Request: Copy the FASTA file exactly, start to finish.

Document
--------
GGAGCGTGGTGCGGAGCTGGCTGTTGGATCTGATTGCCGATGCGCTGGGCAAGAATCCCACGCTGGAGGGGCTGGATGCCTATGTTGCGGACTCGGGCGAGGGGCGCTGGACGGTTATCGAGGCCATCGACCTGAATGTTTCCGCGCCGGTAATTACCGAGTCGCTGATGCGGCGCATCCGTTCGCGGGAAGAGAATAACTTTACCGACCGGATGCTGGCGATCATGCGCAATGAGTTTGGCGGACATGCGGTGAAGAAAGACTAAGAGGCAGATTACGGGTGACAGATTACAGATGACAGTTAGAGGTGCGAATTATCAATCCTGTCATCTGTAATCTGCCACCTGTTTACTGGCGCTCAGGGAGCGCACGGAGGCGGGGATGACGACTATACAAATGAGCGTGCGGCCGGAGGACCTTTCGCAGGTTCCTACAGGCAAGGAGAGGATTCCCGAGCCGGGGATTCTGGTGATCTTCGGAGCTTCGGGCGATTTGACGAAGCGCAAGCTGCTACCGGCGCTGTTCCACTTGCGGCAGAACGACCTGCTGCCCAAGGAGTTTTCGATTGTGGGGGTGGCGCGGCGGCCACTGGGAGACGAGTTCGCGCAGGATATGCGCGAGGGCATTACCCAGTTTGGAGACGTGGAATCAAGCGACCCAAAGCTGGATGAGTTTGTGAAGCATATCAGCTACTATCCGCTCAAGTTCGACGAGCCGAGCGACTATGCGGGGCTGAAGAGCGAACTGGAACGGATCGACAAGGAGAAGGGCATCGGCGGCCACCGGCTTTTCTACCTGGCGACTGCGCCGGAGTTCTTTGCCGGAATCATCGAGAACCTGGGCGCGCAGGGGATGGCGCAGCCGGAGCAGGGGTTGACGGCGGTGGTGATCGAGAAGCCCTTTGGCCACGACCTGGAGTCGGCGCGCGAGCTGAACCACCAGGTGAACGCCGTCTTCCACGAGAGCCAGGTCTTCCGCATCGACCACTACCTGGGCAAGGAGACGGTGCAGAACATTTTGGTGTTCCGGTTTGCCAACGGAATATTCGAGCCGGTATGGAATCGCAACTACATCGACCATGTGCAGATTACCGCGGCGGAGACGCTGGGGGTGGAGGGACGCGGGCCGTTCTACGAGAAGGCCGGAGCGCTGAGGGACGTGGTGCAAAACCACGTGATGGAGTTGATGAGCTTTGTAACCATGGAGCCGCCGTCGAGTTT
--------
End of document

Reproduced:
GGAGCGTGGTGCGGAGCTGGCTGTTGGATCTGATTGCCGATGCGCTGGGCAAGAATCCCACGCTGGAGGGGCTGGATGCCTATGTTGCGGACTCGGGCGAGGGGCGCTGGACGGTTATCGAGGCCATCGACCTGAATGTTTCCGCGCCGGTAATTACCGAGTCGCTGATGCGGCGCATCCGTTCGCGGGAAGAGAATAACTTTACCGACCGGATGCTGGCGATCATGCGCAATGAGTTTGGCGGACATGCGGTGAAGAAAGACTAAGAGGCAGATTACGGGTGACAGATTACAGATGACAGTTAGAGGTGCGAATTATCAATCCTGTCATCTGTAATCTGCCACCTGTTTACTGGCGCTCAGGGAGCGCACGGAGGCGGGGATGACGACTATACAAATGAGCGTGCGGCCGGAGGACCTTTCGCAGGTTCCTACAGGCAAGGAGAGGATTCCCGAGCCGGGGATTCTGGTGATCTTCGGAGCTTCGGGCGATTTGACGAAGCGCAAGCTGCTACCGGCGCTGTTCCACTTGCGGCAGAACGACCTGCTGCCCAAGGAGTTTTCGATTGTGGGGGTGGCGCGGCGGCCACTGGGAGACGAGTTCGCGCAGGATATGCGCGAGGGCATTACCCAGTTTGGAGACGTGGAATCAAGCGACCCAAAGCTGGATGAGTTTGTGAAGCATATCAGCTACTATCCGCTCAAGTTCGACGAGCCGAGCGACTATGCGGGGCTGAAGAGCGAACTGGAACGGATCGACAAGGAGAAGGGCATCGGCGGCCACCGGCTTTTCTACCTGGCGACTGCGCCGGAGTTCTTTGCCGGAATCATCGAGAACCTGGGCGCGCAGGGGATGGCGCAGCCGGAGCAGGGGTTGACGGCGGTGGTGATCGAGAAGCCCTTTGGCCACGACCTGGAGTCGGCGCGCGAGCTGAACCACCAGGTGAACGCCGTCTTCCACGAGAGCCAGGTCTTCCGCATCGACCACTACCTGGGCAAGGAGACGGTGCAGAACATTTTGGTGTTCCGGTTTGCCAACGGAATATTCGAGCCGGTATGGAATCGCAACTACATCGACCATGTGCAGATTACCGCGGCGGAGACGCTGGGGGTGGAGGGACGCGGGCCGTTCTACGAGAAGGCCGGAGCGCTGAGGGACGTGGTGCAAAACCACGTGATGGAGTTGATGAGCTTTGTAACCATGGAGCCGCCGTCGAGTTT